Polk City, FL

Bell Family Farm and Apiary — Step Away from Life’s Stress and Pet Some Animals

Modern Globe

Cutie cow.Photo byBell Family Farm and Apiary

With so much to do in the Greater Tampa Bay area, visiting a petting farm might not even be on most people’s radar. But a short drive east lands visitors on a 14-acre family farm where a tiny goat will gladly untie your shoelaces and a mini cow will help you pack away your stress for an hour or two.

The Bell Family Farm and Apiary, in Polk City, borders Florida’s Green Swamp, shaded by magnificent live oak trees and inhabited by goats, pigs, cows, chickens, ducks and a visiting wild peacock.

Right at the height of the COVID-19 pandemic, Sarah and Ray Bell started looking for property, away from the hustle and bustle of Disney and Orlando’s suburbs. Once they found it, Ray’s 95-year-old grandfather offered to buy them some livestock.

“My mother-in-law said in New York, people were paying $75 an hour to hug a cow. We started thinking about it,” Sarah Bell said. “We’re Florida, not Manhattan, but knew if we got more animals, we could start a petting farm.”

They started with two goats, two pigs, two cows, some chickens and ducks. “Now we have 11 goats,” she said. “We started our mission to give people an opportunity to be around social, loving and often comedic animals and see what farm life is like.”

They started building out fences and pastures, got a barn to house the animals at night and opened part-time, a couple of days a week, by reservation only.

“We owned another company. We were pool cleaners and ran that business together,” Sarah Bell said. “But we realized if we are going in, we gotta go all in. So, we got rid of the pool company, cashed in our life savings and got the infrastructure started and got the animals and started figuring out how to do this full time.”

They went full time with the petting farm in April.

Hey!Photo byBell Family Farm and Apiary

The response has been overwhelmingly positive, she said. “We really just wanted to share this amazing experience with other people.”

Most people love visiting the farm because they love the lifestyle, Sarah Bell said. “I also hear a lot of people say it was so personal and intimate. It’s not like Disney or Busch Gardens. It is very relatable for people.”

Visitors are always amazed at how interested the animals are in the humans that visit. “They are so surprised by how friendly the animals all are, except for the one rooster whose mean. We have a goat named Bonk that goes straight for your shoelaces and unties them. We have a couple of other goats who like to sniff around people’s faces. They are a wonderful centerpiece to what we are doing because they are so engaging and emotionally intelligent.”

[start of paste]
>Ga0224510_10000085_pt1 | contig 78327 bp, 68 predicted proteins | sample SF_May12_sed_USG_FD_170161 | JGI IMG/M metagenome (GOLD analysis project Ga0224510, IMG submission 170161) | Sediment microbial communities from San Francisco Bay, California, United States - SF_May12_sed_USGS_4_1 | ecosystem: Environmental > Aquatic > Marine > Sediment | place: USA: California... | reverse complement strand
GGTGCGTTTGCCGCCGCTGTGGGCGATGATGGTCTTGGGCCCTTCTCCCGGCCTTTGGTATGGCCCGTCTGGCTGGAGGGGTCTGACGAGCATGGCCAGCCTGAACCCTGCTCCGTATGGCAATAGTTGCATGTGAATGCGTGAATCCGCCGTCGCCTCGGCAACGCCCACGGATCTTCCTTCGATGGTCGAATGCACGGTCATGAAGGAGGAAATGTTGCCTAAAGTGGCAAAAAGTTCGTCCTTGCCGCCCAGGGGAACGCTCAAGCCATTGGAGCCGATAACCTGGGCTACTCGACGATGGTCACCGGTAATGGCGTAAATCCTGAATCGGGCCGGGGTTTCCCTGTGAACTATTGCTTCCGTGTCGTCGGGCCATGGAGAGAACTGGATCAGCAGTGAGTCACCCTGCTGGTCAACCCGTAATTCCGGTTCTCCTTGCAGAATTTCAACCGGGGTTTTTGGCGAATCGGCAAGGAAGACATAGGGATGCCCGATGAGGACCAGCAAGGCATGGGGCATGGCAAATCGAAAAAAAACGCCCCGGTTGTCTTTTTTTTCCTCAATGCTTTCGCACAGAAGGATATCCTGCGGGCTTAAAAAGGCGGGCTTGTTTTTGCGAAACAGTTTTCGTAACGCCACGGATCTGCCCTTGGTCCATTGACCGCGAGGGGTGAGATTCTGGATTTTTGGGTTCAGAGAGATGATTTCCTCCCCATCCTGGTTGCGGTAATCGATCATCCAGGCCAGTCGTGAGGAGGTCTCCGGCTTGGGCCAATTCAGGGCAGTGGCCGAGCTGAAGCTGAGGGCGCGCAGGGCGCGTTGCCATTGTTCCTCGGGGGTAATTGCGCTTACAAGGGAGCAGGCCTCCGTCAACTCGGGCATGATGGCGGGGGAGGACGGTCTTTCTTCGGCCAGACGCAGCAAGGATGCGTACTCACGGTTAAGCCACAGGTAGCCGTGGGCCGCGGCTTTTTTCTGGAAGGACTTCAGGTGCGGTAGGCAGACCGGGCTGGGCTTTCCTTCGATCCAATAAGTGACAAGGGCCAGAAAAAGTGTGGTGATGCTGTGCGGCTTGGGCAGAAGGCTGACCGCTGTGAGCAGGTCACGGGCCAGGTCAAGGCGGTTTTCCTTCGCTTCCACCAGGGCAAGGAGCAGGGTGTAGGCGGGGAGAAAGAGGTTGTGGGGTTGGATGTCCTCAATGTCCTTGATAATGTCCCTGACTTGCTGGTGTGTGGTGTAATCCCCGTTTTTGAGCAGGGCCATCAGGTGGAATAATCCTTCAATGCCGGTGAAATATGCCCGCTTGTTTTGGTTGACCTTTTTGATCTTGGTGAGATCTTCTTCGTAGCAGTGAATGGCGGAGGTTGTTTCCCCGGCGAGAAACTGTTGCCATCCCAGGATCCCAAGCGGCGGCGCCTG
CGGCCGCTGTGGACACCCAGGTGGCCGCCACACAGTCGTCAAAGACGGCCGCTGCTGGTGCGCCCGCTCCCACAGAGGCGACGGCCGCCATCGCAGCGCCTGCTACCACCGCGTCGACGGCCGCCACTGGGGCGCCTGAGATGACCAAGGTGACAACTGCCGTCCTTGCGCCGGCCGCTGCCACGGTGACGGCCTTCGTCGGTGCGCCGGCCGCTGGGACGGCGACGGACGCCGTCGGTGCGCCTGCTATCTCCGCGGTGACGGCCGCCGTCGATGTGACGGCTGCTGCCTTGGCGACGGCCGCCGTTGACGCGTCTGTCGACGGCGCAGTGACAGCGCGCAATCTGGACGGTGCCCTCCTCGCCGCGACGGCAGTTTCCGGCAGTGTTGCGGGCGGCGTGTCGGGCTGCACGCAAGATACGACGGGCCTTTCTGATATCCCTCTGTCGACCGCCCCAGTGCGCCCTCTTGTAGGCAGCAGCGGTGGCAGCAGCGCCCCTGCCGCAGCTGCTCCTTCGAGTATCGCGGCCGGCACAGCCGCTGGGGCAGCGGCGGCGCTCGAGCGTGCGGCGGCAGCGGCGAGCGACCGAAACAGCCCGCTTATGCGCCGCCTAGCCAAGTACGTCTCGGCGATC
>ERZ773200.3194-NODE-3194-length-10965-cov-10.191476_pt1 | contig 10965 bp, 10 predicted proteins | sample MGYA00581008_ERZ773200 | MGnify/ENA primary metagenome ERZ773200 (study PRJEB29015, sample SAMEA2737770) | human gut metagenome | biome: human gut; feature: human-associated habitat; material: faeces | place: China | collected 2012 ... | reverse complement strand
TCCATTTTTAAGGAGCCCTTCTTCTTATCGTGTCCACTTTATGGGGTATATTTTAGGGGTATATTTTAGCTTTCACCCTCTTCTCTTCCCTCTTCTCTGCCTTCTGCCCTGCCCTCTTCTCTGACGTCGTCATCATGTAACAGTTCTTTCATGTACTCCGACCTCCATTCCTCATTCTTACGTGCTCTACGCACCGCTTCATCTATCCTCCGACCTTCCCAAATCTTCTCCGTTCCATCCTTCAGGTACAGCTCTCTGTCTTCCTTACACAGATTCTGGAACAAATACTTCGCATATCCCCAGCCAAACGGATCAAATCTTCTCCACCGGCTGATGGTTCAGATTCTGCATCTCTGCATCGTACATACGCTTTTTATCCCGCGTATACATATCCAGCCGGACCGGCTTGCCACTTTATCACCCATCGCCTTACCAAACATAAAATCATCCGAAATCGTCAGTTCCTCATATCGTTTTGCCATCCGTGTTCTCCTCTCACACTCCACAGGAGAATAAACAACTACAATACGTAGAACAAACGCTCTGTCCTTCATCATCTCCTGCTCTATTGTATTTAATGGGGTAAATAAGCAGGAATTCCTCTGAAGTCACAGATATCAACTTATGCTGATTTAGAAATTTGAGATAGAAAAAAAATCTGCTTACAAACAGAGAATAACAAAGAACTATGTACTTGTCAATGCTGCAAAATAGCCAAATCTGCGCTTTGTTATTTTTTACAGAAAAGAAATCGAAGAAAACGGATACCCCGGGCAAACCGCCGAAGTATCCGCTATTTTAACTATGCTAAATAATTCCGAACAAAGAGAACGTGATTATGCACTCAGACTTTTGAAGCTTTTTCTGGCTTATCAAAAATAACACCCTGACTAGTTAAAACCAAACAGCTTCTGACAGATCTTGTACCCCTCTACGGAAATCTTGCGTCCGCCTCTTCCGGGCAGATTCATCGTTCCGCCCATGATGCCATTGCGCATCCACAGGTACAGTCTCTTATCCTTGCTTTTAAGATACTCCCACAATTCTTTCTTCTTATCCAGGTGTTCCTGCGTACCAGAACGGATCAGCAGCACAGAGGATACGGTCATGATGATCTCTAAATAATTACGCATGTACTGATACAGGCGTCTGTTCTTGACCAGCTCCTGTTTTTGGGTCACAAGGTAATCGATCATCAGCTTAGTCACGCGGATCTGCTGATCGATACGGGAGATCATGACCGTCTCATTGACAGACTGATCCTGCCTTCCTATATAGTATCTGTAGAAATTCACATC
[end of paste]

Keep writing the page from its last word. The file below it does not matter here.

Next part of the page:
The farm gets a lot of Hispanic visitors who can relate to the rural life because that is where they have roots growing up in Honduras or in Puerto Rico. “They had this lifestyle at one point and either got too old or displaced from a hurricane. They still hold that farm life very near and dear to them,” Sarah Bell said. “That is so touching to hear that. They miss what they had when they were kids.”

For the Bells, they do it because it is also part of their growing-up experience. Ray’s grandfather had a small farm in upstate New York where he took Ray most weekends to clear land, fix up the cabin and enjoy the country. Sarah grew up in rural Maine, surrounded by agricultural lands.

“The thing that touches me the most is when people thank me for this. They are paying to come onto my farm, and they are thanking me.”

The family farm is still evolving. Just before Christmas, the Bells built a new, larger barn to house the animals and are converting their smaller barn into a gift shop where they will sell their homemade soaps and candles, mugs, and T-shirts.

They are always welcoming to those who wish to come volunteer.

Volunteer Lisa Byrd and a friendly pig.Photo byBell Family Farm and Apiary

“We have one amazing volunteer who comes every weekend. She came with her two nieces in June and has been here every weekend since,” Sarah Bell said. The volunteer, Lisa Byrd, is an executive for a credit union in Tampa, a high-stress job with tons of responsibility.

“She says when she walks in here, she feels like it is magical,” Sarah Bell said. “She said her therapy bill has dropped to zero” since she began volunteering at the farm.

The farm is open Wednesday through Sunday, 10 a.m. to 2 p.m. The entry fee is $17 per person and free for kids two and under.

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